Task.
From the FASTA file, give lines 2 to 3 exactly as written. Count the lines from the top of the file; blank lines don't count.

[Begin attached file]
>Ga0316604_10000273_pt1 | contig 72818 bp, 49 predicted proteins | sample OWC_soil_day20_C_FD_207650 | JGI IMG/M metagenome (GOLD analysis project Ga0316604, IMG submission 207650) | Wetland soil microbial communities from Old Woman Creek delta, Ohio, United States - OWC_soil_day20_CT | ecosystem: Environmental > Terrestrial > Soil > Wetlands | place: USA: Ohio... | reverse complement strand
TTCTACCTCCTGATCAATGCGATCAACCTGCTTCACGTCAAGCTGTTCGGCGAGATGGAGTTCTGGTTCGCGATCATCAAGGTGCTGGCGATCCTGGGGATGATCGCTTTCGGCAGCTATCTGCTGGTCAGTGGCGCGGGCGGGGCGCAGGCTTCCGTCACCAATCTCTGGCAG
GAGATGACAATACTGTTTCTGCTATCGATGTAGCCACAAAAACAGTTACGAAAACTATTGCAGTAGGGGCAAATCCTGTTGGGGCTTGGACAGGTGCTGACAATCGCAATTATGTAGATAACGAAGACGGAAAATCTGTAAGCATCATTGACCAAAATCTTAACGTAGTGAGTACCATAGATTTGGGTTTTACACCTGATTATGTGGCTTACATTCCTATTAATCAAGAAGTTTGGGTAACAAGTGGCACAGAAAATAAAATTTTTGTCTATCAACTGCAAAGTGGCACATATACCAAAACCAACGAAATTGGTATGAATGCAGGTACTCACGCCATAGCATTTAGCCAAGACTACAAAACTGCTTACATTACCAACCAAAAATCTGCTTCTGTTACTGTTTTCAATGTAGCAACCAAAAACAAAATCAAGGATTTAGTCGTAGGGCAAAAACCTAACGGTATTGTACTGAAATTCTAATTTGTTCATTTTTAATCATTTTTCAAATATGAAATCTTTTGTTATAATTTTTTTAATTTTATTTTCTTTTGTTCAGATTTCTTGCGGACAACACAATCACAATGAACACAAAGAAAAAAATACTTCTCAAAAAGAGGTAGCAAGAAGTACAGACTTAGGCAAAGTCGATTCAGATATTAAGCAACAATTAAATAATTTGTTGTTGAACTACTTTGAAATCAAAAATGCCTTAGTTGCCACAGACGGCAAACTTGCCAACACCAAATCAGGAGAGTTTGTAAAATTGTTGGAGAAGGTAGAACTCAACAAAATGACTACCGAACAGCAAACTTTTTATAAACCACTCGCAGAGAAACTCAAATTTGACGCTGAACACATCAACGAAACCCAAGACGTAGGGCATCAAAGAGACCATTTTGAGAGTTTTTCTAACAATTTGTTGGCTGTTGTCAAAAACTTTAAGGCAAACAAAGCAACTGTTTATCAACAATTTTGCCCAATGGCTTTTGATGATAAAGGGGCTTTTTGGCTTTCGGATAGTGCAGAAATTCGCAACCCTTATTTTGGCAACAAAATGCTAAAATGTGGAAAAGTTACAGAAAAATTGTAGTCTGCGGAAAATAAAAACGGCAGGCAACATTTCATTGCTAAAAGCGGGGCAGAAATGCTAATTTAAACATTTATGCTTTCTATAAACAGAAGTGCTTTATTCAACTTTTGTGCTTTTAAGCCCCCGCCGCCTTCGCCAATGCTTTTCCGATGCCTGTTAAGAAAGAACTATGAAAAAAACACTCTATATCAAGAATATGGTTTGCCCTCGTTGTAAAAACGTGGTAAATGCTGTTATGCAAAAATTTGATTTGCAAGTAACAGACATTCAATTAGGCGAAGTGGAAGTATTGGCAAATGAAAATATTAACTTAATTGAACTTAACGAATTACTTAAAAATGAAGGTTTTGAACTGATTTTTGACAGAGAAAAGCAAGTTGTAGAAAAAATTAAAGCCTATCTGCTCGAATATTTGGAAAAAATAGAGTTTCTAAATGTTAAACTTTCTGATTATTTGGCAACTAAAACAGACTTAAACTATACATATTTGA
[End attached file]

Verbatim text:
TTCTACCTCCTGATCAATGCGATCAACCTGCTTCACGTCAAGCTGTTCGGCGAGATGGAGTTCTGGTTCGCGATCATCAAGGTGCTGGCGATCCTGGGGATGATCGCTTTCGGCAGCTATCTGCTGGTCAGTGGCGCGGGCGGGGCGCAGGCTTCCGTCACCAATCTCTGGCAG
GAGATGACAATACTGTTTCTGCTATCGATGTAGCCACAAAAACAGTTACGAAAACTATTGCAGTAGGGGCAAATCCTGTTGGGGCTTGGACAGGTGCTGACAATCGCAATTATGTAGATAACGAAGACGGAAAATCTGTAAGCATCATTGACCAAAATCTTAACGTAGTGAGTACCATAGATTTGGGTTTTACACCTGATTATGTGGCTTACATTCCTATTAATCAAGAAGTTTGGGTAACAAGTGGCACAGAAAATAAAATTTTTGTCTATCAACTGCAAAGTGGCACATATACCAAAACCAACGAAATTGGTATGAATGCAGGTACTCACGCCATAGCATTTAGCCAAGACTACAAAACTGCTTACATTACCAACCAAAAATCTGCTTCTGTTACTGTTTTCAATGTAGCAACCAAAAACAAAATCAAGGATTTAGTCGTAGGGCAAAAACCTAACGGTATTGTACTGAAATTCTAATTTGTTCATTTTTAATCATTTTTCAAATATGAAATCTTTTGTTATAATTTTTTTAATTTTATTTTCTTTTGTTCAGATTTCTTGCGGACAACACAATCACAATGAACACAAAGAAAAAAATACTTCTCAAAAAGAGGTAGCAAGAAGTACAGACTTAGGCAAAGTCGATTCAGATATTAAGCAACAATTAAATAATTTGTTGTTGAACTACTTTGAAATCAAAAATGCCTTAGTTGCCACAGACGGCAAACTTGCCAACACCAAATCAGGAGAGTTTGTAAAATTGTTGGAGAAGGTAGAACTCAACAAAATGACTACCGAACAGCAAACTTTTTATAAACCACTCGCAGAGAAACTCAAATTTGACGCTGAACACATCAACGAAACCCAAGACGTAGGGCATCAAAGAGACCATTTTGAGAGTTTTTCTAACAATTTGTTGGCTGTTGTCAAAAACTTTAAGGCAAACAAAGCAACTGTTTATCAACAATTTTGCCCAATGGCTTTTGATGATAAAGGGGCTTTTTGGCTTTCGGATAGTGCAGAAATTCGCAACCCTTATTTTGGCAACAAAATGCTAAAATGTGGAAAAGTTACAGAAAAATTGTAGTCTGCGGAAAATAAAAACGGCAGGCAACATTTCATTGCTAAAAGCGGGGCAGAAATGCTAATTTAAACATTTATGCTTTCTATAAACAGAAGTGCTTTATTCAACTTTTGTGCTTTTAAGCCCCCGCCGCCTTCGCCAATGCTTTTCCGATGCCTGTTAAGAAAGAACTATGAAAAAAACACTCTATATCAAGAATATGGTTTGCCCTCGTTGTAAAAACGTGGTAAATGCTGTTATGCAAAAATTTGATTTGCAAGTAACAGACATTCAATTAGGCGAAGTGGAAGTATTGGCAAATGAAAATATTAACTTAATTGAACTTAACGAATTACTTAAAAATGAAGGTTTTGAACTGATTTTTGACAGAGAAAAGCAAGTTGTAGAAAAAATTAAAGCCTATCTGCTCGAATATTTGGAAAAAATAGAGTTTCTAAATGTTAAACTTTCTGATTATTTGGCAACTAAAACAGACTTAAACTATACATATTTGA